Recent years have seen a rapid expansion in optical devices used to aid in endotracheal intubation. All of these devices use fiberoptics that begin near the distal end and transmit an image to be viewed at the proximal end. Many of these devices are variations on the “optical stylet” concept. They consist of an eyepiece or other viewing mechanism attached to a stylet of varying degrees of flexibility. A standard endotracheal tube can be jacketed onto each device. The stylet can then be used as an adjunct to standard endotracheal intubation or as a stand-alone device.
Traditional direct laryngoscopy requires alignment of the oral, pharyngeal, and laryngeal axes to visualize the glottis. Despite mechanical manipulation, it is not always possible to align these three axes. The major advantage of fiberoptic laryngoscopy devices is that they do not require the Emergency Physician to align the three airway axes, thus reducing the need for manipulation and potential traumatic forces on the airway. Fiberoptic devices provide a superior view of the glottis when compared to traditional direct laryngoscopy. The lens of these devices is within centimeters of the glottis and provides a wider angle of vision than the 15° of traditional direct laryngoscopy. The viewing port magnifies the view of the airway making structures easier to visualize.
A generalized approach to using optical stylet-type devices will first be discussed, followed by the unique features of each selected instrument. This chapter reviews a representative number and types of devices currently available and used in Emergency Departments. The last two devices covered in the chapter, the Airtraq and Bullard laryngoscope, function quite differently than an optical stylet.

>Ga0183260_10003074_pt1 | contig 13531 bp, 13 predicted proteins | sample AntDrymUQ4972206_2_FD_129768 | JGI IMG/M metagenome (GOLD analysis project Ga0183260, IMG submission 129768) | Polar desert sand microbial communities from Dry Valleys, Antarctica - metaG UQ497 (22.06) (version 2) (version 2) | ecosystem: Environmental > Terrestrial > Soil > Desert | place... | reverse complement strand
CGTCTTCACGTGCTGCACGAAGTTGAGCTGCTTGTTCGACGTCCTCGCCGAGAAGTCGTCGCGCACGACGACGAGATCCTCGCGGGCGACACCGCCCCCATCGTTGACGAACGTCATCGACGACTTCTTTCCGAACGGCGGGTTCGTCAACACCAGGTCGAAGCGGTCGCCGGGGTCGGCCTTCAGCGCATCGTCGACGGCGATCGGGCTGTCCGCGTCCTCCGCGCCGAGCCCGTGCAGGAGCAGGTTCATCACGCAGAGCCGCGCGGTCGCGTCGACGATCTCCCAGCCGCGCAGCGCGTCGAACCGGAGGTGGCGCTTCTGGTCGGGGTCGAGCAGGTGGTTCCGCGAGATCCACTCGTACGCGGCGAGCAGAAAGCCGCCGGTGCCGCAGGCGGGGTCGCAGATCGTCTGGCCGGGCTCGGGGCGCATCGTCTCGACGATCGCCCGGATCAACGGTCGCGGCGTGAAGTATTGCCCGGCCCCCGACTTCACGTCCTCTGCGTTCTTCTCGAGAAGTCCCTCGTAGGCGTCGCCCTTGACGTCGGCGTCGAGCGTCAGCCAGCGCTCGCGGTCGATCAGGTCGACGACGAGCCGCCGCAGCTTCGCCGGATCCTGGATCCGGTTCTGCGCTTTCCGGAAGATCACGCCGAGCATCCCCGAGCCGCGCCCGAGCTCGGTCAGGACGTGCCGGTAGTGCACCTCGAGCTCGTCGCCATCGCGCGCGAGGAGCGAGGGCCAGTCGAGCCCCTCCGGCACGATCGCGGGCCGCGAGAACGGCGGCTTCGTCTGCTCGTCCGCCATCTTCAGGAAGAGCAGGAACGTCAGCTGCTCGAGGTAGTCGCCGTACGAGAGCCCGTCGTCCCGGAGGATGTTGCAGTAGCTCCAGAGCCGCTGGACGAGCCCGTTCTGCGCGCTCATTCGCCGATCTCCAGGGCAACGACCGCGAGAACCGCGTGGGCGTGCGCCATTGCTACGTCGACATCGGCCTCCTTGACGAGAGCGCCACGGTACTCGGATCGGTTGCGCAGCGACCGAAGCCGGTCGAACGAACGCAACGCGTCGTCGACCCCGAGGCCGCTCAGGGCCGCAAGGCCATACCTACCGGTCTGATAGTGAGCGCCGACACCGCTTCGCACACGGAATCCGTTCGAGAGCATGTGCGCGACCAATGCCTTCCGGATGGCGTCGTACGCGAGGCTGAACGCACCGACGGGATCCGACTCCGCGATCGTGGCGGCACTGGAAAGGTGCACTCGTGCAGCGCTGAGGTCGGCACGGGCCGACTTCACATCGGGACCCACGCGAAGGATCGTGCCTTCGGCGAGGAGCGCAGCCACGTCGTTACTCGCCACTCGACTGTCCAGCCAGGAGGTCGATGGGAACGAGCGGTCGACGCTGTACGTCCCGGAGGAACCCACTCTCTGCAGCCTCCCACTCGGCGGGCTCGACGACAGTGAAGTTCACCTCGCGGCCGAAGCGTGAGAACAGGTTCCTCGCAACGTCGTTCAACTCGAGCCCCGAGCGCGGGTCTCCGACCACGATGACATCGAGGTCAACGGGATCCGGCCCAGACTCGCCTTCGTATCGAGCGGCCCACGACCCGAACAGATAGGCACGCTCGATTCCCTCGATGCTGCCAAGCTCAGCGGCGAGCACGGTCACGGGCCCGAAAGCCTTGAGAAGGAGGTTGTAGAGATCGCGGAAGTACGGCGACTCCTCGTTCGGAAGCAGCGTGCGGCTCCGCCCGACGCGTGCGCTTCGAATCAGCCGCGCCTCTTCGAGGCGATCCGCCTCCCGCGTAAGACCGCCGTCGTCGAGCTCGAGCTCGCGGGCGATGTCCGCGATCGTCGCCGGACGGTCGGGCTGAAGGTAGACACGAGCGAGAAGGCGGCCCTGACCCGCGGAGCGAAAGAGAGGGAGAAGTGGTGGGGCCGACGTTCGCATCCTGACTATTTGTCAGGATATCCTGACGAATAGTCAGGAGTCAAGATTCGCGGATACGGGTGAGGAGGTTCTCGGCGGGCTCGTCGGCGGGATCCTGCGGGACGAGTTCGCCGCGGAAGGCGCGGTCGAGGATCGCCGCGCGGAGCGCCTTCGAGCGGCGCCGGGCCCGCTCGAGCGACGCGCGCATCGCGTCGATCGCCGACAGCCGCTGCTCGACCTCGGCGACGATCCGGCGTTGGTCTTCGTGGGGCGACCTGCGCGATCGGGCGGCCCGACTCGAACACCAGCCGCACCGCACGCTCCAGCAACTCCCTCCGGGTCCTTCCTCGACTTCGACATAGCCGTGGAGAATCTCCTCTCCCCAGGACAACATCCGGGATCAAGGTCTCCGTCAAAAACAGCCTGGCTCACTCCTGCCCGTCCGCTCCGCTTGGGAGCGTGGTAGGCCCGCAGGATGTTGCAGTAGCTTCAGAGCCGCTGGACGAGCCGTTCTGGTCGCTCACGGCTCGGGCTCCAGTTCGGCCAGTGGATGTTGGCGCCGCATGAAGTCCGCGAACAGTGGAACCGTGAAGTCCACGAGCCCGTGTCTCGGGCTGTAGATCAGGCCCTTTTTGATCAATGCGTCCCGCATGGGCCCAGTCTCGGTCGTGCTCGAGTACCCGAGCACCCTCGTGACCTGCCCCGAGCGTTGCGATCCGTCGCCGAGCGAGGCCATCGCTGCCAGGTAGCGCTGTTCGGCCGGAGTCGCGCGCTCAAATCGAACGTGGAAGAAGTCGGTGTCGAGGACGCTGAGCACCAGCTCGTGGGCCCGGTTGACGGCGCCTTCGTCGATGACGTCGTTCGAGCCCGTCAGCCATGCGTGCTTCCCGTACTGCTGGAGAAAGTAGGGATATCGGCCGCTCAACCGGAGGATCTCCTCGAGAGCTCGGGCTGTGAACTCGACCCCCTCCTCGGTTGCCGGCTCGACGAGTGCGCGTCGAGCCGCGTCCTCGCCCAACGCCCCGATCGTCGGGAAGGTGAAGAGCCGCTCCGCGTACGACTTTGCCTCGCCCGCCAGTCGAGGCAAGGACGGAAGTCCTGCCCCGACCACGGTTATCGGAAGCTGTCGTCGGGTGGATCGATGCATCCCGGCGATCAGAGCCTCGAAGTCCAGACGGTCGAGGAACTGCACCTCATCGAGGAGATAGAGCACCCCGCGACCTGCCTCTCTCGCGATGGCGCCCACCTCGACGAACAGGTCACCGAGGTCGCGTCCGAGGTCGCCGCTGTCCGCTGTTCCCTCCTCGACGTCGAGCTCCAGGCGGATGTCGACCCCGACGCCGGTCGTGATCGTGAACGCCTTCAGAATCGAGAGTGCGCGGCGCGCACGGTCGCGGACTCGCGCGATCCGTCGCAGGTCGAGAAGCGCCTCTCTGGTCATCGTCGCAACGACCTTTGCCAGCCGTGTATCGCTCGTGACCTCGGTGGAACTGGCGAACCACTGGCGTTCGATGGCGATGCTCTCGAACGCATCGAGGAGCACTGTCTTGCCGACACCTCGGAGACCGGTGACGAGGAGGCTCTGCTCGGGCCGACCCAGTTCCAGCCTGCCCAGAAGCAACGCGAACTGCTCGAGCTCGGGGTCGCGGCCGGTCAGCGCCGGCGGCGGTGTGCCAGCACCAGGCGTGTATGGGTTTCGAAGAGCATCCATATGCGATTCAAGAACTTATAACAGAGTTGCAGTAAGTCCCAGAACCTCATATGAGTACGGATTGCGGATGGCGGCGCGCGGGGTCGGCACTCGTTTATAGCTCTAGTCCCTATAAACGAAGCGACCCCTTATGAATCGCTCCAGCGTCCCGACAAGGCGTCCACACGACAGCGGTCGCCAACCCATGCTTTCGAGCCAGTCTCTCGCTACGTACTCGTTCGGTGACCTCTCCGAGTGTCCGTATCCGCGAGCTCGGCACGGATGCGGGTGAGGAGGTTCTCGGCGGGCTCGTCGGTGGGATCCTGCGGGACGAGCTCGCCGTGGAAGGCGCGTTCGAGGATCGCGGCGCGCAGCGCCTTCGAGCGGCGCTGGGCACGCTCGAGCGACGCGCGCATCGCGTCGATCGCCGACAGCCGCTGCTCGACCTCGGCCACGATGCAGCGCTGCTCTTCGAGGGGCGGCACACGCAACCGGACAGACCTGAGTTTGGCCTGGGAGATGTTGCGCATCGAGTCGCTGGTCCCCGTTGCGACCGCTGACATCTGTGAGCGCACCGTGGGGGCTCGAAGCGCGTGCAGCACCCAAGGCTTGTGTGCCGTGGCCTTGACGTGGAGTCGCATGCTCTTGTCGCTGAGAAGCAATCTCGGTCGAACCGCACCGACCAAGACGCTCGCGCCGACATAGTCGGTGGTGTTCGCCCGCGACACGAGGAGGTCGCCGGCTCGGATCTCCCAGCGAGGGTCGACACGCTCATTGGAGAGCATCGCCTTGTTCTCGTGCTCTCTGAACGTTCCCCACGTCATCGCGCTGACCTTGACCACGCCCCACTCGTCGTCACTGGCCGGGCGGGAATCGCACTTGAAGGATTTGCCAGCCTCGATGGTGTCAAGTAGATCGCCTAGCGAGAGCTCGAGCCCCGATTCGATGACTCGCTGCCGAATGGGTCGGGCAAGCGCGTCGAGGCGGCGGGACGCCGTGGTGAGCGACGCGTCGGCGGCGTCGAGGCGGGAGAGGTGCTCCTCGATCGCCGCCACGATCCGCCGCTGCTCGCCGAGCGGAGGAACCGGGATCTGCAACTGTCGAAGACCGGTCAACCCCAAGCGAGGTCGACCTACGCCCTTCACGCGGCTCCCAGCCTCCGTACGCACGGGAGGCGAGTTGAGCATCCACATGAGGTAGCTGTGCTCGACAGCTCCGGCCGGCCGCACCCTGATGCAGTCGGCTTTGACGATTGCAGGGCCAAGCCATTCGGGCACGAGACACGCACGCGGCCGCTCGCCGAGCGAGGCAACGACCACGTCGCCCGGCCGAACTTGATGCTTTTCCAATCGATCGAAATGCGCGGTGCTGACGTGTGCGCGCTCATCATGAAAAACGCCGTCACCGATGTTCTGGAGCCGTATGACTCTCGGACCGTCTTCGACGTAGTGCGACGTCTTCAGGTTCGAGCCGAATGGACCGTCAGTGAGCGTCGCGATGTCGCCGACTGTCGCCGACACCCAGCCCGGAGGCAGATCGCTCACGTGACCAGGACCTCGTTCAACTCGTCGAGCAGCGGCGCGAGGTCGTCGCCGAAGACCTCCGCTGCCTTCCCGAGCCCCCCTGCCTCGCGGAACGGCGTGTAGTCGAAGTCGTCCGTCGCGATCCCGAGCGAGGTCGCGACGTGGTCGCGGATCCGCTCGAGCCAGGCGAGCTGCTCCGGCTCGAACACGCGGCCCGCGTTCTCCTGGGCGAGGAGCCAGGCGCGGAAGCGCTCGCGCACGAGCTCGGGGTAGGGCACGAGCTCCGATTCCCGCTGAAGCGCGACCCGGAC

Fiberoptic intubation devices can be used for adult and pediatric difficult (actual or anticipated), elective, emergent, and routine intubations. These devices can be used as “rescue devices” in cases of failed direct laryngoscopy. Patients with their head and neck immobilized, limited mouth opening, morbid obesity, or those requiring awake intubation or intubation while in a sitting position can benefit from intubation with these devices. It provides better visualization of the glottis, decreased cervical movement, and higher success rates in comparison to traditional direct laryngoscopy. These devices can be used to aid in the localization and removal of airway foreign bodies. There are no contraindications to the use of these devices.
There are some general guidelines to using fiberoptic intubation devices that will improve the Emergency Physician's success in their implementation. First, it is useful to understand the limitation of these devices. Fogging is a common problem. Fogging can be minimized by applying a medical grade antifog solution to the lighted end of the instrument or warming the distal tip by placing it in a warm blanket or warmed saline solution. Any fluid (e.g., blood, secretions, or vomitus) in the oropharynx will limit the usefulness of these devices. First, suction any fluid and debris from the oropharynx prior to device insertion. Second, care should ...